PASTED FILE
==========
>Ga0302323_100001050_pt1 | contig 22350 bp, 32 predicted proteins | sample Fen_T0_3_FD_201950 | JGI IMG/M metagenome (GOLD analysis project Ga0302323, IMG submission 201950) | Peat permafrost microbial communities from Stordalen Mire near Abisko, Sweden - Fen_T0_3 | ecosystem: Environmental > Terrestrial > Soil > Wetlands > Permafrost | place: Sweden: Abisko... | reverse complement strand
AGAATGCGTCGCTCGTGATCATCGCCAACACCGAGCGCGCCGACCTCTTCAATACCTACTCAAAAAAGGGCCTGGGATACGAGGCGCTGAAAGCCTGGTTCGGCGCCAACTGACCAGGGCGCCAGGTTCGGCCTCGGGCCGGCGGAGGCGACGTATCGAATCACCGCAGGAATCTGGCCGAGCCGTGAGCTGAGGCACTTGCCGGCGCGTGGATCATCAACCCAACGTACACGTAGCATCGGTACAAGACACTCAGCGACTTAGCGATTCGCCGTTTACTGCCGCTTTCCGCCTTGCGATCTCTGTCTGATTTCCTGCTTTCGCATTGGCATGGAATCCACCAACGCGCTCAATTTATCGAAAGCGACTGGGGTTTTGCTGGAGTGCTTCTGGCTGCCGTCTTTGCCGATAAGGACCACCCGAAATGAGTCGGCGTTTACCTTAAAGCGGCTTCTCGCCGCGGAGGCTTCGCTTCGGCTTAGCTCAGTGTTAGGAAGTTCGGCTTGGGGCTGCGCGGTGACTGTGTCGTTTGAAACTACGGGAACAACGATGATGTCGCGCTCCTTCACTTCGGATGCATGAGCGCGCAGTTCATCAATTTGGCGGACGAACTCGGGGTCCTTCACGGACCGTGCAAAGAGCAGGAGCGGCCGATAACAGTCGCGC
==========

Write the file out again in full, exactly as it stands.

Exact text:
>Ga0302323_100001050_pt1 | contig 22350 bp, 32 predicted proteins | sample Fen_T0_3_FD_201950 | JGI IMG/M metagenome (GOLD analysis project Ga0302323, IMG submission 201950) | Peat permafrost microbial communities from Stordalen Mire near Abisko, Sweden - Fen_T0_3 | ecosystem: Environmental > Terrestrial > Soil > Wetlands > Permafrost | place: Sweden: Abisko... | reverse complement strand
AGAATGCGTCGCTCGTGATCATCGCCAACACCGAGCGCGCCGACCTCTTCAATACCTACTCAAAAAAGGGCCTGGGATACGAGGCGCTGAAAGCCTGGTTCGGCGCCAACTGACCAGGGCGCCAGGTTCGGCCTCGGGCCGGCGGAGGCGACGTATCGAATCACCGCAGGAATCTGGCCGAGCCGTGAGCTGAGGCACTTGCCGGCGCGTGGATCATCAACCCAACGTACACGTAGCATCGGTACAAGACACTCAGCGACTTAGCGATTCGCCGTTTACTGCCGCTTTCCGCCTTGCGATCTCTGTCTGATTTCCTGCTTTCGCATTGGCATGGAATCCACCAACGCGCTCAATTTATCGAAAGCGACTGGGGTTTTGCTGGAGTGCTTCTGGCTGCCGTCTTTGCCGATAAGGACCACCCGAAATGAGTCGGCGTTTACCTTAAAGCGGCTTCTCGCCGCGGAGGCTTCGCTTCGGCTTAGCTCAGTGTTAGGAAGTTCGGCTTGGGGCTGCGCGGTGACTGTGTCGTTTGAAACTACGGGAACAACGATGATGTCGCGCTCCTTCACTTCGGATGCATGAGCGCGCAGTTCATCAATTTGGCGGACGAACTCGGGGTCCTTCACGGACCGTGCAAAGAGCAGGAGCGGCCGATAACAGTCGCGC